The travel books will tell you to go to the local market. You can find out everything you need to know about a place, its people, and their values by how they buy their food and feed their families. Cultures are pervasive, and we can adjust and conform to them with the right amount of effort and sensitivity. When you are in a market you are surrounded by culture like a fish in an ocean of smells and sounds and stores. My wife and I always went to the market within the first few days of being in a new place. Whether it was the Naschmarkt of Vienna or the Grande Place of Brussels or Christmas markets in our old home town of Düsseldorf, we would stroll around looking at vendors and soaking in a new place for all it was worth.
We moved back to the United States last December after living for the better part of the past six or so years overseas. Arrogantly, I felt we would slide right back into American culture. Why not? We are American, after all, and this is our homeland. And then I went to Sam’s Club. Standing there, next to 100oz cans of nacho cheese and gallon tubs of mayonnaise, I realized what it was that was causing the underlying stress buzzing at the bottom of my emotions. The stress that has made me short with people, made me exhausted at the end of most days, and made me question so many decisions I’ve made stems from not belonging. It’s culture shock. The disorientation I was feeling was because my own culture had become unfamiliar to me. I’ve taught students about the effects of culture shock, and even counseled many through them. For years, I have been asked to lead “cultural sensitivity” classes, and yet here I am falling victim to culture shock in my own homeland. Culture shock isn’t a positive emotion, but it is proof that we have been somewhere else, or come from a different place.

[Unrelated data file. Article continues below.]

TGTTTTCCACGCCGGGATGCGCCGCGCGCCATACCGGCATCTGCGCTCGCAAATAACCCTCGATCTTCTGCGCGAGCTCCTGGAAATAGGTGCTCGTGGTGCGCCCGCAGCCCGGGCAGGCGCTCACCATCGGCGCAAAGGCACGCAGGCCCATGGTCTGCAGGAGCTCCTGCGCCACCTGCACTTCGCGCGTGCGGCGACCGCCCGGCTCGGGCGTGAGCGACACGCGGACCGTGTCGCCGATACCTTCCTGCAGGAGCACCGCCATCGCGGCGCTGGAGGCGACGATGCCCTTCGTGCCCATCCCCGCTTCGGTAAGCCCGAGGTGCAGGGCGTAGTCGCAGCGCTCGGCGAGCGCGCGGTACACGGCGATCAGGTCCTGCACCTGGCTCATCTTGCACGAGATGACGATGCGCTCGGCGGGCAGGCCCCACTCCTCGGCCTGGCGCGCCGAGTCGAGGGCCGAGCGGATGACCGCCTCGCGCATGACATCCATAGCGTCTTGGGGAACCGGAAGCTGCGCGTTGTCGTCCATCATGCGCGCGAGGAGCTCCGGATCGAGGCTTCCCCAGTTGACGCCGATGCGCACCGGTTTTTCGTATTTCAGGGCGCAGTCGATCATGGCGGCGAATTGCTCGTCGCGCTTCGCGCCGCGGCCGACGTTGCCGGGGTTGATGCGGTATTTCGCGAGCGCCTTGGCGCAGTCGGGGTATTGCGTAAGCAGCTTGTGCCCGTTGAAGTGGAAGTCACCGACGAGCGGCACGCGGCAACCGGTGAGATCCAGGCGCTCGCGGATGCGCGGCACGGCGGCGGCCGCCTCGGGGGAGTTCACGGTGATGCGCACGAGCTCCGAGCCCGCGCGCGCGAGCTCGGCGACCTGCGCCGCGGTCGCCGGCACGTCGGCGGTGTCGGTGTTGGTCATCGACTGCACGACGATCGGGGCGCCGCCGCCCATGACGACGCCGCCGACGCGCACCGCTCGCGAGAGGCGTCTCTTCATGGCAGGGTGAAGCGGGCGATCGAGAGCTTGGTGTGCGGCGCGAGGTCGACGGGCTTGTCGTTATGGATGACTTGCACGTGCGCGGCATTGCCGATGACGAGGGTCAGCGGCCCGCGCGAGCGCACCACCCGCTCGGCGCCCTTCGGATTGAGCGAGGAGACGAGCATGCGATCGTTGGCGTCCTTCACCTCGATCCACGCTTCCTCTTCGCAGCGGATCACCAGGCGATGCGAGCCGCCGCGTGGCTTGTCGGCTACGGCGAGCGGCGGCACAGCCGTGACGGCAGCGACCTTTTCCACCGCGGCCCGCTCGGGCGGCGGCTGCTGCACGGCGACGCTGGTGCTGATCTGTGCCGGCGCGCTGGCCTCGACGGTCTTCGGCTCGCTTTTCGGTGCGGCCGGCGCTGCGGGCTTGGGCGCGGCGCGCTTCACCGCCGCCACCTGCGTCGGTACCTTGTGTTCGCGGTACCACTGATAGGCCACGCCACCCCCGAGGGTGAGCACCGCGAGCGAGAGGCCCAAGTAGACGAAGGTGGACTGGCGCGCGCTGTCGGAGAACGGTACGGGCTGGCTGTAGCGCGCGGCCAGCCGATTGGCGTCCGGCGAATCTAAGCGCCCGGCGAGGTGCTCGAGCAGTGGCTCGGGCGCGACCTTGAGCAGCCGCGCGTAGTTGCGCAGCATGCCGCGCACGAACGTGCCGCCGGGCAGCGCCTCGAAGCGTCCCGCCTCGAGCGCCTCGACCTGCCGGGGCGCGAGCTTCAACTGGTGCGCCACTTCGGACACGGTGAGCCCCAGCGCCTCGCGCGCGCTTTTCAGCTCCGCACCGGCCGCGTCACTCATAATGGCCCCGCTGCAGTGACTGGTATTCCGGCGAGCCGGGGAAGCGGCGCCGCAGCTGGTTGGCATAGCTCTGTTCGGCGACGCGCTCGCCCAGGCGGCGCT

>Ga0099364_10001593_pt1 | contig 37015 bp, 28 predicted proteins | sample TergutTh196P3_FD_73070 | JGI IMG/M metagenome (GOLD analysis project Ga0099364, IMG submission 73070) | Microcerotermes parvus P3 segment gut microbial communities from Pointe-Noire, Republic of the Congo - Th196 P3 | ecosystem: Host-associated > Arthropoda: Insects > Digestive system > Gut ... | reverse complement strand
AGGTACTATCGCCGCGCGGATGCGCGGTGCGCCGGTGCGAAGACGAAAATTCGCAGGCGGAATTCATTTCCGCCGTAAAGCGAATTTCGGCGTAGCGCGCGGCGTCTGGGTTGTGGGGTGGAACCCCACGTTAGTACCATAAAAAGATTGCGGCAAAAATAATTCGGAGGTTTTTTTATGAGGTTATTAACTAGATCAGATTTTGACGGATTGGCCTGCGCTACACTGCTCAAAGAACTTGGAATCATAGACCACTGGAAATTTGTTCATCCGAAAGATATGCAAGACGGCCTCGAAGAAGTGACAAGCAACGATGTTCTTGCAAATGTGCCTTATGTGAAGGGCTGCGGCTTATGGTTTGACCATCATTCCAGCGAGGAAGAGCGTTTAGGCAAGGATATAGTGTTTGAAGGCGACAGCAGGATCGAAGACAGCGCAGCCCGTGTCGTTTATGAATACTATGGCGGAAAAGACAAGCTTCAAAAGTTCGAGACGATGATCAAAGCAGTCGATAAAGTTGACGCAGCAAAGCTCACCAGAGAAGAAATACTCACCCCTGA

Sometimes we as Christians need to recognize when we feel culture shock. More importantly, we need to recognize when we should feel culture shock. When we watch the news and it seems to go against all the teachings of Jesus, that isn’t our culture they are talking about. We should be disoriented in conversations about things that are not of God, not comfortable in those conversations. Our culture is one of love, joy, peace, patience, kindness, goodness, faithfulness, gentleness, and self-control. When we are outside of those, we should feel a little uncomfortable. I am not advocating we stay in a Christian bubble any more than I would advocate against going to Portugal (you should go to Portugal). I am saying we need to recognize the difference in our culture and the culture of the World. The culture of greed, of materialism, of oppression, and of inequality is not a culture we should find comfortable. We should feel at home around grace and peace, and be ambassadors of those to the world. I hope I feel more disoriented by the culture of the World every day, as I become more a member of the culture of Christ. I hope I am more aware of the differences between the desires of God and the desires of the world around me. I hope I can point others to a better way to live.